The Governor is elected for a 4-year term, and is limited to 2 terms.  The current Governor of Pennsylvania, Tom Wolf, was elected in 2014 and re-elected in 2018.  He will be replaced by the winner of the 2022 gubernatorial election.

Office of the Lieutenant Governor
The Pennsylvania Constitution defines these roles for the Lieutenant Governor:

  • succeeding the Governor if the Governor is unable to finish his or her term
  • chairing the Board of Pardons
  • serving as President of the Pennsylvania Senate
  • casting tie-breaking votes in the Pennsylvania Senate
The Lieutenant Governor also takes on a wide variety of responsibilities as assigned by the Governor.

The Lieutenant Governor is elected for a 4-year term, and is limited to 2 terms.   The current Lieutenant Governor of Pennsylvania is John Fetterman.   He was elected in 2018, and is not running for a second term. 
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The first woman Governor of Pennsylvania is... TBA.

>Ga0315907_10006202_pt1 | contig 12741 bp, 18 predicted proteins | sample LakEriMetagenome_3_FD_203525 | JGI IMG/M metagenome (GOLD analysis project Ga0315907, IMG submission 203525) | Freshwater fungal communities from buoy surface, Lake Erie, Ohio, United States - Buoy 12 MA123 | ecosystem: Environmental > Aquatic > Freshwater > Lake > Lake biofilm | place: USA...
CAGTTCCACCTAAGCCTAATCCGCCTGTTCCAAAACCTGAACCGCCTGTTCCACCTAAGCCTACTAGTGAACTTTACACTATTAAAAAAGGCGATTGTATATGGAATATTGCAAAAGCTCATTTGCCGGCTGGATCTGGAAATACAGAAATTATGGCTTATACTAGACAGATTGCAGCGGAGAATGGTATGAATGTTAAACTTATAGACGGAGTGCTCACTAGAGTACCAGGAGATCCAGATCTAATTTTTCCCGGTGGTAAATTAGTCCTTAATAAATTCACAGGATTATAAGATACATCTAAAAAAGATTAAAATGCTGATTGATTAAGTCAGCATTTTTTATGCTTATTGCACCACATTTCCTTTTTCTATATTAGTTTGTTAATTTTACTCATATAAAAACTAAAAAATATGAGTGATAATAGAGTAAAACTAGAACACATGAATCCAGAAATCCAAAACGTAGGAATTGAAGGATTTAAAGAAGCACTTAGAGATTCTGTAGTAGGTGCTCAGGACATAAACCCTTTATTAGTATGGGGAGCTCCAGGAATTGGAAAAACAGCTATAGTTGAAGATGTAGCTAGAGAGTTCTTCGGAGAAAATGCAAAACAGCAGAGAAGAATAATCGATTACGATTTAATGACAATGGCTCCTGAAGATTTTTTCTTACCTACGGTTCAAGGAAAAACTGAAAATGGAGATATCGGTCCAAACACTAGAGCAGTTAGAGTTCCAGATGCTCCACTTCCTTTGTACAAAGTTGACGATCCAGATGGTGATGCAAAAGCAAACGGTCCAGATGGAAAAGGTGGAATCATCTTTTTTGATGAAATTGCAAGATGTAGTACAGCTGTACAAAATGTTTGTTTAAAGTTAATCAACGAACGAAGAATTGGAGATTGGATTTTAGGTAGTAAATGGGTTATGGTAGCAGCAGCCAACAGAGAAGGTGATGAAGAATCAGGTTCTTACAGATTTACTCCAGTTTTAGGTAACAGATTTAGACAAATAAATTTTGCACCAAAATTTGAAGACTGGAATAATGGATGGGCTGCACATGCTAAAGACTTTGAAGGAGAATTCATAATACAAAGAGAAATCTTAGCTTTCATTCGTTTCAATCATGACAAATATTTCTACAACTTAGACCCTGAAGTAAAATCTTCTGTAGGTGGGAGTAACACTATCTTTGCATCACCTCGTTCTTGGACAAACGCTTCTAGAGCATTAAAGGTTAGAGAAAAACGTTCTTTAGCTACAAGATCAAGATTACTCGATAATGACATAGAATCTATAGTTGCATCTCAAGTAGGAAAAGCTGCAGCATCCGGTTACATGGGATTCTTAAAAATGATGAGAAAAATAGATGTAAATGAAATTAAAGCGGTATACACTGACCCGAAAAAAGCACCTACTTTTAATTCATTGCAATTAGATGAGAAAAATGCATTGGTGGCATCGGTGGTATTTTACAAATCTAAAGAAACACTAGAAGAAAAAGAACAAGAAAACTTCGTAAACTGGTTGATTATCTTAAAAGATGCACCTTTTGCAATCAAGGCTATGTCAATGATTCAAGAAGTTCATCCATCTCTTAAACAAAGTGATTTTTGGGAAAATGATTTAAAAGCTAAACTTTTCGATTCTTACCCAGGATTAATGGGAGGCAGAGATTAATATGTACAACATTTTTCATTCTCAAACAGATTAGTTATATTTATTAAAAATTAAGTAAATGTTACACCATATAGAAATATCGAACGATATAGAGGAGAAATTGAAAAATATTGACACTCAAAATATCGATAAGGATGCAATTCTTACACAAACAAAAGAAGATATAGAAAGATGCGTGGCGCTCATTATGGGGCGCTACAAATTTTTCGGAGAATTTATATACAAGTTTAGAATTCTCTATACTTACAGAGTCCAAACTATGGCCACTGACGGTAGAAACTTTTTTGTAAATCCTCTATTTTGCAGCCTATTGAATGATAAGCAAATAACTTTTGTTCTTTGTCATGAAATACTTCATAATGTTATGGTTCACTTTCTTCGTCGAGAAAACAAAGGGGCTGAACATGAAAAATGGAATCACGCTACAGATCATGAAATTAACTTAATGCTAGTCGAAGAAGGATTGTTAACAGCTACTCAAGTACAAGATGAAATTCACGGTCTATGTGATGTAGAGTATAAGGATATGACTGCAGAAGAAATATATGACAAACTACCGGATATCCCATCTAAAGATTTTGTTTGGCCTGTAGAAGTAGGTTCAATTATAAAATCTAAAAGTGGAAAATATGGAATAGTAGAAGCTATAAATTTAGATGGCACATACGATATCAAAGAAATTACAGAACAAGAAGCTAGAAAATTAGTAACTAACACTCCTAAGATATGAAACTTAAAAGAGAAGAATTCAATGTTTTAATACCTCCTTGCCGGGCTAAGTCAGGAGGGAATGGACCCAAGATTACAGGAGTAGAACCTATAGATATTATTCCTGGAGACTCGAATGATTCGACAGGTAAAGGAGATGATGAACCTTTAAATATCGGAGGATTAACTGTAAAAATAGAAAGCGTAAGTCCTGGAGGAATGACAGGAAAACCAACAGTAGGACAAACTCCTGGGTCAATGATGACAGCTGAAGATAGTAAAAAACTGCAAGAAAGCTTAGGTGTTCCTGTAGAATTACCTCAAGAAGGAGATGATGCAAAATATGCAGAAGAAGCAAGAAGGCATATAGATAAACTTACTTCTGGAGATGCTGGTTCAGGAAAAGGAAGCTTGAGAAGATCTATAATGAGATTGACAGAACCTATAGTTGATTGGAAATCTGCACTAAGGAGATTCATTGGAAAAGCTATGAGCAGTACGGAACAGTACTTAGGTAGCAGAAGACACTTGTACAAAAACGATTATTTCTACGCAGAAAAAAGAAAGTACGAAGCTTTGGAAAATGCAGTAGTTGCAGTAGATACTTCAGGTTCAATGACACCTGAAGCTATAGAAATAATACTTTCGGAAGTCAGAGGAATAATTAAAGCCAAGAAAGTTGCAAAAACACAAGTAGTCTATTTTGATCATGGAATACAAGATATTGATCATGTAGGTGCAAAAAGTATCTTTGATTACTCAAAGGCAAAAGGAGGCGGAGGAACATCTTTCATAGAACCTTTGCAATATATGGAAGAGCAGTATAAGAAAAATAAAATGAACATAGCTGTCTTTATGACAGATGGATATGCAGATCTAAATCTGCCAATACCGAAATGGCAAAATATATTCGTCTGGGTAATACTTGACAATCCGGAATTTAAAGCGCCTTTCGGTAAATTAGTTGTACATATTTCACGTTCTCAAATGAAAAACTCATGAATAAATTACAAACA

Did you know....?

  • Pennsylvania is one of 19 states that have never had a woman governor.
  • The Governor does not get to choose a running mate.  Candidates for Lieutenant Governor run in their own, separate Primaries, and the Primary winners get added to the party tickets for the General Election.
Learn more with these resources:

View short videos of Governor Wolf and Lieutenant Governor Fetterman talking about their jobs at Pennsylvania Cable Network (PNC).

Follow news from the Governor's office at the official website of the PA Governor:  www.governor.pa.gov

Find a list of Pennsylvania State Agencies and links to their websites at  pennwatch.pa.gov
Pennsylvania will elect a new Governor and Lieutenant Governor in 2022.
Visit our website during election seasons for voter guides, candidate forums, and voter resources.
Legislative Branch - The General Assembly 

Pennsylvania's General Assembly is the largest full-time state legislature in the United States.